In its attention to multiple temporalities and histories of media, Sarai’s research has been archeological from its inception. Sarai’s early project Publics and Practices in the History of the Present was a good example, with research ranging across cinema, video, digital media, print and sound. There was engagement with practices thrown up by the present alongside media considered obsolete, and our work generated a great variety of forms, from focused mailing lists, research posts, academic articles, wall papers, broadsheets and books to conferences and experimental forms of art and media practice. Our archaeological approach to the contemporary is highlighted in recent conferences and informs current projects such as Objects, Media Practices, Aesthetics and Politics, relating to the media history of advertising and publicity, to our work on crowds, media and democracy, and on media in times of war.
Approached through the prism of archaeology, time may appear remarkably indifferent to the logic of linear succession and technological obsolescence. Social media today, the sheer speed and virality of circulation of texts, images, sounds through heavily decentred and dispersed technologies of reception appears unprecedented; and yet we may turn back to recall the social panics that accompanied the printing press and mass print culture, opening out not only the sacred text but unsettling hierarchies through the circulation of critical and scurrilous writing. “Old” media rests within the armature of the new. Even as digital culture burgeons, analog video is used by a subaltern population in Malegaon, a power loom weaving township in Maharastra, to fashion an amateur cinema culture. As migratory subaltern populations use cellphones for their work, they make up for limited internet access by going to mobile repair and accessory shops to upload songs and video clips which will reproduce their ties to cultures of orality and the folk. As research into data analytics at Sarai has shown, the bid to introduce analytics through new ways of organising, storing, and computing nevertheless rests on local networks and intermediaries of information-gathering and on paper-writing systems. Satellite broadcasting and internet access appear to free communication from older exhibition logics requiring the cumbersome infrastructures of transportation, assembly and projection; and yet, we continue to see the virtual made present through mobile vans, screens and projectors, harking back to colonial times, mobile film screenings and the physical congregation of audiences. Our experience suggests a looser, less determinate relationship amongst technologies and publics, an archaeology which reconfigures old and new in a complex braiding of experience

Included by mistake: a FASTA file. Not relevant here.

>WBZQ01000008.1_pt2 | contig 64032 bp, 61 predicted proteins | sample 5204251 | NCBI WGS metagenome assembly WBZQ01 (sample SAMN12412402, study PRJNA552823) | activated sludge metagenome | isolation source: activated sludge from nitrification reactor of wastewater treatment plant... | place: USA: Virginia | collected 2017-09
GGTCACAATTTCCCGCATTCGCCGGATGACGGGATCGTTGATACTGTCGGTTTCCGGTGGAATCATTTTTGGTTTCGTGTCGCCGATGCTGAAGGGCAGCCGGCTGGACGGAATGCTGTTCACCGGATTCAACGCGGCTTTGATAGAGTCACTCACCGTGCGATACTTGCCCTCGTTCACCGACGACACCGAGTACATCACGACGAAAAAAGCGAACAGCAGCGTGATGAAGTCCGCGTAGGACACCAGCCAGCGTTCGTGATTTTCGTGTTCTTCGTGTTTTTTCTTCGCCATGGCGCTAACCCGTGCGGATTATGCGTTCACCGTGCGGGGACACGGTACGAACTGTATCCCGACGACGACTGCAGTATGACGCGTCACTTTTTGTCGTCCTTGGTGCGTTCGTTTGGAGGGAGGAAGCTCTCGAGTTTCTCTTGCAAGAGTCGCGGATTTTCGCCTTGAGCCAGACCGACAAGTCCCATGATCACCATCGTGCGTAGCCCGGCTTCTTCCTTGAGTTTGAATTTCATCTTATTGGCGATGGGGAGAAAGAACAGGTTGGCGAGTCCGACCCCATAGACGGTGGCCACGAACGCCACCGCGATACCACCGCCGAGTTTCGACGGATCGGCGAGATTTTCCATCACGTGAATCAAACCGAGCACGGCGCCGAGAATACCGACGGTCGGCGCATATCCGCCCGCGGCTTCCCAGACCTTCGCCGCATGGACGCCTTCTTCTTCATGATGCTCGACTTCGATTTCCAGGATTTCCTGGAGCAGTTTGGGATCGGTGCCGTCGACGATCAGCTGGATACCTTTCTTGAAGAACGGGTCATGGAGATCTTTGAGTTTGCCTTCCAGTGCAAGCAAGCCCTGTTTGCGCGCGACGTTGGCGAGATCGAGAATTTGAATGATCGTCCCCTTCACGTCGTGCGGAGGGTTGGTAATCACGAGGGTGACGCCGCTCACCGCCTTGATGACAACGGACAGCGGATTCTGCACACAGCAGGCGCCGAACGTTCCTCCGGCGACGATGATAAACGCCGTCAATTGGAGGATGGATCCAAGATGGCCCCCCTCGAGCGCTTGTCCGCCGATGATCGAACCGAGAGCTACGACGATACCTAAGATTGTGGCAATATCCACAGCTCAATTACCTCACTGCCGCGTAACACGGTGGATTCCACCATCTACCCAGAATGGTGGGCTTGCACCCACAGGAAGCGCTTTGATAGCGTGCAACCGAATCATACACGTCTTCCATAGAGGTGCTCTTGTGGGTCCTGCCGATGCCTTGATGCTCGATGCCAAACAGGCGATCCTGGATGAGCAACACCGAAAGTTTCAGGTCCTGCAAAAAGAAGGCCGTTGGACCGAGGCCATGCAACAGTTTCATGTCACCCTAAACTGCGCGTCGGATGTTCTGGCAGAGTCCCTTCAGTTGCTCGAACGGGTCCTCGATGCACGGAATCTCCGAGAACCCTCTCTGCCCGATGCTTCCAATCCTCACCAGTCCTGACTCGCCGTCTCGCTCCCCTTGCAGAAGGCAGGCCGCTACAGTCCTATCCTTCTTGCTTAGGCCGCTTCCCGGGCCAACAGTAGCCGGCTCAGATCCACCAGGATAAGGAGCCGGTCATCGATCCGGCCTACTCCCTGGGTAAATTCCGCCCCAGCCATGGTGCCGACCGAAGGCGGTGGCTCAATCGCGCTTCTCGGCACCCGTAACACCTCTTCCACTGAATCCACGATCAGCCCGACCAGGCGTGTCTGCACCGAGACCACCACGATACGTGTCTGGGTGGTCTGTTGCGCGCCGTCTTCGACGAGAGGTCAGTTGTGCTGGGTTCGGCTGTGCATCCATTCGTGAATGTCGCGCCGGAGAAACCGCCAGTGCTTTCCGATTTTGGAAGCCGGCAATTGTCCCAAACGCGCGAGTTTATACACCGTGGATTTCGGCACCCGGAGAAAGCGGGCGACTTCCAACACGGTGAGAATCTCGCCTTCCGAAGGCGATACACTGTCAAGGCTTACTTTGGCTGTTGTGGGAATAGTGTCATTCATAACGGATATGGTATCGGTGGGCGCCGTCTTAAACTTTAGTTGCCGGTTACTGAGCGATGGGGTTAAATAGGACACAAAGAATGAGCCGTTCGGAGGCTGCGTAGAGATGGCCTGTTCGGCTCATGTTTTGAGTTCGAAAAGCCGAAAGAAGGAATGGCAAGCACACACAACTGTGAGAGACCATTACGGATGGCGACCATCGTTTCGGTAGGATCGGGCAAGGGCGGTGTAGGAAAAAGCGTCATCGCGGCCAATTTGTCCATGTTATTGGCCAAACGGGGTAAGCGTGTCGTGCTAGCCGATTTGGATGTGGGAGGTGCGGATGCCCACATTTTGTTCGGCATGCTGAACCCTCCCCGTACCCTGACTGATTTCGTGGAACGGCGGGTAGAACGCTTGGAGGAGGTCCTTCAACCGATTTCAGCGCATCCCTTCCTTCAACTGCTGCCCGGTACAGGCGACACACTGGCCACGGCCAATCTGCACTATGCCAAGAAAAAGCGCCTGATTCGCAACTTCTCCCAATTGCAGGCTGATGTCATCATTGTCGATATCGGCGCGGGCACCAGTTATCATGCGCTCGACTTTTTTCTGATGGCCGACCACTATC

Sarai research has looked at the interface between law and media for almost two decades. We are particularly interested in the media-technological conditions of the legal event. Law is a dynamic intermedia junction producing media events, forensic theatres and technologies of judicial record keeping and circulation. The legal trial has been a productive site for the constitution of media practices. Sarai researchers have followed questions emerging in law courts, forensic departments, cyber-labs and police stations. Sarai has supported research on social media and internet related technology and hosted debates around privacy, surveillance, and evidentiary standards. Sarai events on these issues range from our first landmark conference Censor-Census-Censor in 2006 to the Act of Media Workshop in 2016.
The first decade of Sarai research looked at how copyright, property and piracy, regulatory regimes and their circumvention, shaped the experience of media technology in the everyday. We have also been interested in questions of media censorship, forms of speech and expression, publicity and circulation. In recent years we have seen how the older models of media censorship have been overtaken by new players and techniques. We now have non-state actors involved in propaganda, publicity and misinformation; and transnational media companies like Facebook have transformed conditions of expression and circulation with apps used by millions in India. Apps are not governed by constitutional legal systems but closed technological protocols, yet they affect public expression in a significant way. Sarai researchers have tracked some of these questions and are also interested in hate speech and the management of information online, both by states and independent political actors.